THE SANCTITY OF MARRIAGE
[continued from yesterday]
...Then there is another kind of separation which is frequently believed to be a divorce and which is a source of much perplexity to Catholics and non-Catholics alike.
It is called a declaration of nullity. It means that that which has appeared to be a marriage is declared never to have been a marriage from the beginning. The parties have gone through the ceremony, but there has been some obstruction in the way which has prevented the knot from being tied and so the supposed marriage must be declared null and void.
Let us take an instance. A Jew married to a baptized Christian wife seeks for a divorce in the law courts. He is successful in his suit. Then he becomes a Catholic, falls in love with a Catholic girl, and wishes to be married to her in the Catholic Church. There is no difficulty, the Church approves of the marriage.
What has happened? The undlscerning public think that the Church has approved of divorce and of the remarriage of a divorced person. And if the man happens to have been a wealthy Jew the undiscerning public is not slow to attribute unworthy motives to the Church.
But again, what has really happened? The Jew's first marriage was really no marriage at all In the sight of the Church.
Baptism is the first Sacrament and the door of the other Sacrament. The Jew had not received the Sacrament of baptism and so was incapable of receiving the Sacrament of marriage. And being unbaptized he was furthermore incapable of making the contract of making the contract of marriage, for the Sacrament is the contract.
Therefore, the marriage which, by the law of the land, was declared to be dissolved was by the law of the Church declared never to have existed, to have been null and void from the beginning.
Consequently, when the Jew became a Catholic and received the Sacrament of baptism he was quite free and capable of uniting himself with the partner of his choice.
There are three exceptions to the law of indissolubility.
The first two concern marriages ratified but not consummated. Such may be dissolved either by papal dispensation for some grave reason, or by the solemn, religious profession of one of the parties. The third is known as the Pauline privilege. It may happen only in a marriage between unbelievers, and this even when consummated.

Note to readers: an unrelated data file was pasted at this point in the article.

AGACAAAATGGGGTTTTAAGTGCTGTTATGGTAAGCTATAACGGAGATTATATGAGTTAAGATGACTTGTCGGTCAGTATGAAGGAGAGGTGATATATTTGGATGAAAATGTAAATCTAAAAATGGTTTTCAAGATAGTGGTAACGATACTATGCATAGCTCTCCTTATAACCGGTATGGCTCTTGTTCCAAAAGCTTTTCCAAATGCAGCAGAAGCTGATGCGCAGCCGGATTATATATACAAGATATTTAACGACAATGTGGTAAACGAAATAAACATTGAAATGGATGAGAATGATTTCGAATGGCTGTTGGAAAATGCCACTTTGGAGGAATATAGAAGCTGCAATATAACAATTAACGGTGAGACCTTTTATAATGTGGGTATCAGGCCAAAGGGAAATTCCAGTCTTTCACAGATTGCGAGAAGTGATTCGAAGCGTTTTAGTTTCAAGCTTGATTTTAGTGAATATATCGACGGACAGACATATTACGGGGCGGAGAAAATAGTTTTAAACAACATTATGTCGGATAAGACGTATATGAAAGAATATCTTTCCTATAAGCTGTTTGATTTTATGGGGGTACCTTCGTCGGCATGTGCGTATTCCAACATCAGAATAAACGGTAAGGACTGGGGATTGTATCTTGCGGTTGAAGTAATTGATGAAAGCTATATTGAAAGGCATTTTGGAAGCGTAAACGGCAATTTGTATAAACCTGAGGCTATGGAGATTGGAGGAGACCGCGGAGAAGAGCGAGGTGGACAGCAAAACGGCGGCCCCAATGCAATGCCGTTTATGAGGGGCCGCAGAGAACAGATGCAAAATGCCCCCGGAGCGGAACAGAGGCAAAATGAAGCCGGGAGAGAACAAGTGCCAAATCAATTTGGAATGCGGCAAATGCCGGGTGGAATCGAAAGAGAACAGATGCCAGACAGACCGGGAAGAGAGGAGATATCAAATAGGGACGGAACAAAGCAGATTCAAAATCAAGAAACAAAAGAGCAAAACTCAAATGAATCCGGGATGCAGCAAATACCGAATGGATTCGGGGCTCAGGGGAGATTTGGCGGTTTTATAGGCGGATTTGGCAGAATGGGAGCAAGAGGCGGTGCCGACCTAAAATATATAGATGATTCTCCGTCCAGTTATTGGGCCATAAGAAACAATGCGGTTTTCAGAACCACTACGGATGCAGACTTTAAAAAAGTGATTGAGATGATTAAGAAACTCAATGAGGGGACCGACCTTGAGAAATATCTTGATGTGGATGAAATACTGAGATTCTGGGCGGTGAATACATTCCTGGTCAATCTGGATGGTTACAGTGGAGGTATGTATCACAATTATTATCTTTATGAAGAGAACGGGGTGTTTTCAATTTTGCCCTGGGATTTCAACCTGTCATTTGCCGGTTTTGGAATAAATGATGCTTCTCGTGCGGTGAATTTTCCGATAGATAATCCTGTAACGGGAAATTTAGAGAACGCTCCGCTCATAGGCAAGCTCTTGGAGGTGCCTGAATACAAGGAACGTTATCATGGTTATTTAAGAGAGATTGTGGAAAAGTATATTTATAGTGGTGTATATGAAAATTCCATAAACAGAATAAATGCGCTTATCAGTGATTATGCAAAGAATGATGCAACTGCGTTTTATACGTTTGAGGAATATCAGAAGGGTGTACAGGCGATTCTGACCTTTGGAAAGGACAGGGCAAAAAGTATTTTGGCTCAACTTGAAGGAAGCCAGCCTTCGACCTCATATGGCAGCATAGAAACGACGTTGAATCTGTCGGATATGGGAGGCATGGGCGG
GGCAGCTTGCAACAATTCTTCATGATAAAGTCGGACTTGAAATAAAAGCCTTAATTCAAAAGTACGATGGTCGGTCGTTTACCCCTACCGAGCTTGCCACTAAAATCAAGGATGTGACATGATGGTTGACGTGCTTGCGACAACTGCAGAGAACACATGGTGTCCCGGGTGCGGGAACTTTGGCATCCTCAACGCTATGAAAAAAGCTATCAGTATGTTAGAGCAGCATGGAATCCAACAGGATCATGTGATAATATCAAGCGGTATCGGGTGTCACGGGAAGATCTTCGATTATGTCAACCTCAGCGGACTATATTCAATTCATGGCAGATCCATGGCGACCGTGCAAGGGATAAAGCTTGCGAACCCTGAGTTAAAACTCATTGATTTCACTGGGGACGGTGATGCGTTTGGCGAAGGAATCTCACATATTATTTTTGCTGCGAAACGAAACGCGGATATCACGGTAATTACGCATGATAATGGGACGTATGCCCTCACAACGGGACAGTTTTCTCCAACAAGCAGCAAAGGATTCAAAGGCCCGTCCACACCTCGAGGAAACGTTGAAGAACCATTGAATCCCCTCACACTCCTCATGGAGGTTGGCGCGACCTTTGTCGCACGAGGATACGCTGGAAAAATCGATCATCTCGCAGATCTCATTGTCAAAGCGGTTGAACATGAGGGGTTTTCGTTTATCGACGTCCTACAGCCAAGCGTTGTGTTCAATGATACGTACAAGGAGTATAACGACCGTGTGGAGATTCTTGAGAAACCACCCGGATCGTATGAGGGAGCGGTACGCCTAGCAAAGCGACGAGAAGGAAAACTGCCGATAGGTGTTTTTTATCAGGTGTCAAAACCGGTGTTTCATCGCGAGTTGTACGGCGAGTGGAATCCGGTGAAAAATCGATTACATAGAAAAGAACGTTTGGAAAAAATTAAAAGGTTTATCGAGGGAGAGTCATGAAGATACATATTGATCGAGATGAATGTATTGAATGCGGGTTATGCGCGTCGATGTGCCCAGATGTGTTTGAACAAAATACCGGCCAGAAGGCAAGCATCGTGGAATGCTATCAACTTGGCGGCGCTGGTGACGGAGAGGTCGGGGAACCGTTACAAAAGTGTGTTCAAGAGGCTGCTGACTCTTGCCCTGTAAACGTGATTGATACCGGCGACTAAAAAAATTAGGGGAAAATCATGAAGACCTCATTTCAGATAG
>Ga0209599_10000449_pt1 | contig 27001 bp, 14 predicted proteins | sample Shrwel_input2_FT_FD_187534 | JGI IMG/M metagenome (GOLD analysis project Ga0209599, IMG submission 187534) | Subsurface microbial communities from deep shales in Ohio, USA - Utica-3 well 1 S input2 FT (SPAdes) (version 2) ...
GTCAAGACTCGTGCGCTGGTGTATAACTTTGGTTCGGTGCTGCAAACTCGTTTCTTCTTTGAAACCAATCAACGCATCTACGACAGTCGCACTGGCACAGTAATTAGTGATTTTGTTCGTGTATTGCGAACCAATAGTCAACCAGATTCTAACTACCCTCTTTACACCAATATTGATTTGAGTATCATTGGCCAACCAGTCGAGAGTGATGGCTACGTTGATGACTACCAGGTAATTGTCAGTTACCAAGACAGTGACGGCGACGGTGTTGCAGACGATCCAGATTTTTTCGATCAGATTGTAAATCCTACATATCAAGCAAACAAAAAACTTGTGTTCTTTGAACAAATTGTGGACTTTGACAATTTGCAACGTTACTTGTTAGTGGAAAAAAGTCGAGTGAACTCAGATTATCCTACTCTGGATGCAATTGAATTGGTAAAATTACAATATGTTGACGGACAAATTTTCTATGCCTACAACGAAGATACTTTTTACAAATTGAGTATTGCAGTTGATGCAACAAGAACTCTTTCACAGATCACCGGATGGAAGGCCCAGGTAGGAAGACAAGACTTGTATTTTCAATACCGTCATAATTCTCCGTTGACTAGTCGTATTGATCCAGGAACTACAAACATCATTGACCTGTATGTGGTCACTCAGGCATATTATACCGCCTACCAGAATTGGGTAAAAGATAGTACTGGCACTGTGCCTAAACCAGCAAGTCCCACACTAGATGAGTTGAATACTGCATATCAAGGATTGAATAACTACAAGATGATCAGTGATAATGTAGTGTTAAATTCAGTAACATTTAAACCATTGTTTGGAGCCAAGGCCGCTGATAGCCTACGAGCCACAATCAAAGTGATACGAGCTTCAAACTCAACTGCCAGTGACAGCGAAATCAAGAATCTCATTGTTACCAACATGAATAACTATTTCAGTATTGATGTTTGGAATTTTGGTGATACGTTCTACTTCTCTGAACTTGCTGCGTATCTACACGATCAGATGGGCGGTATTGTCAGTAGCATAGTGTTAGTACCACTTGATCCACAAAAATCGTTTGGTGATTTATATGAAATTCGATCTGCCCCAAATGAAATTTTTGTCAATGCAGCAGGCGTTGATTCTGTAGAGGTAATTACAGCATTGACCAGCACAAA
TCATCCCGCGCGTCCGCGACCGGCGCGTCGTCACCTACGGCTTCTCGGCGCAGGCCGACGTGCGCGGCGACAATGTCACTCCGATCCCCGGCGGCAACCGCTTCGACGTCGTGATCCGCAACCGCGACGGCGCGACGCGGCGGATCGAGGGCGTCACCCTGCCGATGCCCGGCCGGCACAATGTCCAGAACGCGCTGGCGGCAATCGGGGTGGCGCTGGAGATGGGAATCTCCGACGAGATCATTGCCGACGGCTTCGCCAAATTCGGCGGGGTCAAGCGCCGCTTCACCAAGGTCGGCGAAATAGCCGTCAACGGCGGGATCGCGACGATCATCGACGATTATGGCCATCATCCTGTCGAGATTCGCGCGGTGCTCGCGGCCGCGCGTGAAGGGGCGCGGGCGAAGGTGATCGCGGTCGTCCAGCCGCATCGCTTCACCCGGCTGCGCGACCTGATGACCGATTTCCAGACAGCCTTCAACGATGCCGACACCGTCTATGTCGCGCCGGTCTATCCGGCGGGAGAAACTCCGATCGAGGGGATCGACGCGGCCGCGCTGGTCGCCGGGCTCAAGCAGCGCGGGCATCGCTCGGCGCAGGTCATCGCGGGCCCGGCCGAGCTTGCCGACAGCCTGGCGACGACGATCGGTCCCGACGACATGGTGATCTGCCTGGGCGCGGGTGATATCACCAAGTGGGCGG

If one of the parties is converted to the Christian faith, and the other refuses to live peaceably, or shows contempt for God and religion, or tries to pervert the faithful partner, then the faithful one has a right to a real divorce (I Cor. vll, 15).
Within these limitations the Church is absolutely inexorable against any attempt at separation from the bond. She has suffered the loss of whole nations from the faith rather than sacrifice one jot or tittle of her principle. The care of the Sacrament has been committed to her keeping, and to have condoned a denial of the sacramental nature of the matrimonial bond, even in one case, would have been to renounce the divine charge given to her.
For the English-speaking world the Pope's firmness, in refusing to grant a divorce to Henry VIII, must ever be a monument of the fidelity of the Church to the sanctity of the marriage state.
And the famous Encyclical of the late Sovereign Pontiff, Leo XIII, must ever remain the character of woman's dignity and safety as to her marriage right.
"The great evils of which divorce is the spring can hardly be enumerated.[continued tomorrow]
"When the conjugal bond loses its immutability we may expect to see benevolence and affection destroyed between husband and wife; an encouragement given to infidelity; the protection and education of children rendered more difficult; the germs of discord sown between families; woman's dignity disowned; the danger for her of seeing herself forsaken, after having served as the instrument of man's passions.
"And as nothing ruins families and destroys the most powerful kingdoms like the corruption of manners, it is easy to see that divorce, which is only begotten of the depraved manners of a people, is the worst enemy of families and of States, and that it opens the door, as experience attests, to the most vicious habits, both in private and in public life."...
From Marriage and Parenthood, The Catholic Ideal
By the Rev. Thomas J. Gerrard
Author of "Cords of Adam," "The Wayfarer's Vision," ETC.
Copyright, 1911, by Joseph F. Wagner, New York.